Monday, February 17, 2014


At a talk at the Oxford Martin School titled Artificial intelligence: examining the interface between brain and machine, I asked Anders Sandberg what role, if any, cultural products, including fiction, could usefully play in thinking about the future.*   He replied:
I quite like Asimov's robot stories because they are beautiful demonstrations that if you try to get your robots to behave according to a fixed set of rules there are going to be conditions that lead to bizarre or stupid behaviours. There are actually good demonstration of why you shouldn't use that sort of programming. But Asimov came up with the rules mostly to have a good framework for this stories. The real problem is when people think they are proposed seriously.

Any individual story, and individual piece of fiction is not going to work. But I think reading a lot of science fiction is actually quite useful to stretch your mind. None of the individual stories in necessarily useful or helpful but they can help you get into mindsets that are very different. If there is one thing science fiction is about it is about dealing with the other – dealing with very different situations and especially beings that function in a very different way. And I think that flexibility is important when we start to reason about it. Ray Kurzweil suggested that we give future AI the golden rule. That way they would learn how to behave themselves. But anyone who has tried to explain the golden rule to an inquisitive 8 year old will realise there are plenty of loopholes in that. And that's a human 8 year old. If this had been an AI 8 year old the loopholes that are obvious to an intelligent machine would be very weird to us.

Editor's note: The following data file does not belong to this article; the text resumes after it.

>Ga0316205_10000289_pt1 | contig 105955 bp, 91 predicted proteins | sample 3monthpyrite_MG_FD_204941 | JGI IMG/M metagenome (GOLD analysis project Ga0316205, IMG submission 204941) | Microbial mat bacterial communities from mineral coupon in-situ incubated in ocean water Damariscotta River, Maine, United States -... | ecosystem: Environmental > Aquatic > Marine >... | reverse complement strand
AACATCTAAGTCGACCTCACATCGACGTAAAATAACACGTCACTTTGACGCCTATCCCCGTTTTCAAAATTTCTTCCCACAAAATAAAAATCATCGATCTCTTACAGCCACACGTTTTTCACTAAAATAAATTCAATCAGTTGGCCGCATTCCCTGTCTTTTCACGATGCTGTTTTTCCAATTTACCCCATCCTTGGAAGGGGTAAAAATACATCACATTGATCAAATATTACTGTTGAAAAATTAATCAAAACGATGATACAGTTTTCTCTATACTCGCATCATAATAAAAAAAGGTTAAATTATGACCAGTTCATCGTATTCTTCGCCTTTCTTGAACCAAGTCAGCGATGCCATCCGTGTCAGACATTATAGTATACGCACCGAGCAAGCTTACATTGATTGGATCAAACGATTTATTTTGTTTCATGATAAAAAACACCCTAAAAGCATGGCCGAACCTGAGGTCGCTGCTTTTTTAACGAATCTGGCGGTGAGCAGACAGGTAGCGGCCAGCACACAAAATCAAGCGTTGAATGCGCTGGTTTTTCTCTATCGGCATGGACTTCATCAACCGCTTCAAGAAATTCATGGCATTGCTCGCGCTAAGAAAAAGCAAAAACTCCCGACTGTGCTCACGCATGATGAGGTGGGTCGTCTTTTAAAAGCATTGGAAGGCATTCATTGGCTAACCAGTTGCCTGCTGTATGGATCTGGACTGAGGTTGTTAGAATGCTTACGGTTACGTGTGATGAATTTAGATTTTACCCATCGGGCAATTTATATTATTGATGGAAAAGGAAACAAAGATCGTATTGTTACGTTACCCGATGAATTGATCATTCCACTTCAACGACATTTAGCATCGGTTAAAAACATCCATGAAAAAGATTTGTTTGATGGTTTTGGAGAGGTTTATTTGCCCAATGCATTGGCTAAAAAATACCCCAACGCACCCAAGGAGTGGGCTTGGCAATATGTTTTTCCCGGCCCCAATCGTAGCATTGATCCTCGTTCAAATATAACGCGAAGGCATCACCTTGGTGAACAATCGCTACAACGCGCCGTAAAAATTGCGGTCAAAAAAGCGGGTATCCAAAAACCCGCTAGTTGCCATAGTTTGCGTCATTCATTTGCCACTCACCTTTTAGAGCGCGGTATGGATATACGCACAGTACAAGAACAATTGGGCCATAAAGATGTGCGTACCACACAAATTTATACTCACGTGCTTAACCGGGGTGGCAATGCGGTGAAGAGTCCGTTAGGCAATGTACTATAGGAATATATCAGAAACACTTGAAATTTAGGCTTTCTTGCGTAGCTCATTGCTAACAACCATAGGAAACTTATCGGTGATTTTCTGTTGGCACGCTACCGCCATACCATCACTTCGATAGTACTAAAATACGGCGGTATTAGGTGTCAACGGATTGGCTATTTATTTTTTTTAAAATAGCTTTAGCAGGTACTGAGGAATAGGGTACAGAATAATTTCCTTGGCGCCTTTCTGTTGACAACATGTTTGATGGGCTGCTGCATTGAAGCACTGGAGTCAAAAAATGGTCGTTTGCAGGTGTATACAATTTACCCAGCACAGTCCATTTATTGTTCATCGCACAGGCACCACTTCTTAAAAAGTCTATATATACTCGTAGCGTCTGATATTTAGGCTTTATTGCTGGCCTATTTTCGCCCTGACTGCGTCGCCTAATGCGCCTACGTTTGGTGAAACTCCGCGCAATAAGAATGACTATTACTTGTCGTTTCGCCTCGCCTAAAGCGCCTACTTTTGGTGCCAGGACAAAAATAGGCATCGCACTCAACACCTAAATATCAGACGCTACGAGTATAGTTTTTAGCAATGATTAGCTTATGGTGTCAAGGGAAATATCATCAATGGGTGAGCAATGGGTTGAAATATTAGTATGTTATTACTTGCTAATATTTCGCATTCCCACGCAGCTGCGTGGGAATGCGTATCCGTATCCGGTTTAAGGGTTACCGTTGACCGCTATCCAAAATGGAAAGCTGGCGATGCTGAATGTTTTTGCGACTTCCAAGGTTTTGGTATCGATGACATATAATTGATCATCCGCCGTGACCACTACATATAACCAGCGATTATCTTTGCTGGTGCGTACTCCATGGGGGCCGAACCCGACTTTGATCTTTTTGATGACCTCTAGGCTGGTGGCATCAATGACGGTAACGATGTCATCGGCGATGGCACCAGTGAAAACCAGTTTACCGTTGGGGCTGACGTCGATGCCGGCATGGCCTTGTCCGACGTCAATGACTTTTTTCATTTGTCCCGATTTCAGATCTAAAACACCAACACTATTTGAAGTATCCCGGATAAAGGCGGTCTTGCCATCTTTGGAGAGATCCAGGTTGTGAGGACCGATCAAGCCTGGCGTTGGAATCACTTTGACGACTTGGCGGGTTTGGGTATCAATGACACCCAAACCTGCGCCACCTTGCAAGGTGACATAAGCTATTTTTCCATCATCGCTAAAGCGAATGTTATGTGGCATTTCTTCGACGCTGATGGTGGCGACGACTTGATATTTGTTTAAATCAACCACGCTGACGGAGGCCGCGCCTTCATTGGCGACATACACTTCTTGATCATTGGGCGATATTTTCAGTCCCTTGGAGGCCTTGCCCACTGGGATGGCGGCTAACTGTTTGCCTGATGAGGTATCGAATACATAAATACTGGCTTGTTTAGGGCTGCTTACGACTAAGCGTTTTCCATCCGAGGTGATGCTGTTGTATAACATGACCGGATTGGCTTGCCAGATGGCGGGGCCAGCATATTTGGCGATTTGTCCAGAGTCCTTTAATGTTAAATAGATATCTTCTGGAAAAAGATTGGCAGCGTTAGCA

I think the money quote in this talk was "We have very little idea how to encode a good values system [into intelligent machines]."

Here is an article titled The Dawn of Artificial Intelligence.  

At Charlie Stross's blog, Ramez Naam argues that The Singularity is Further Than It Appears.

* The video is here. My question is at 1.05.30 and Sandberg's reply at 1.09.15. I mentioned Marvin the Paranoid Android in the preface to my question in reference to his anecdote, at 1.01.00, about a robot he built that got stuck in a pattern of learned helplessness. The transcript above is not exact.

P.S. Maria Popova suggests some reasons why science fiction writers are good at predicting the future.

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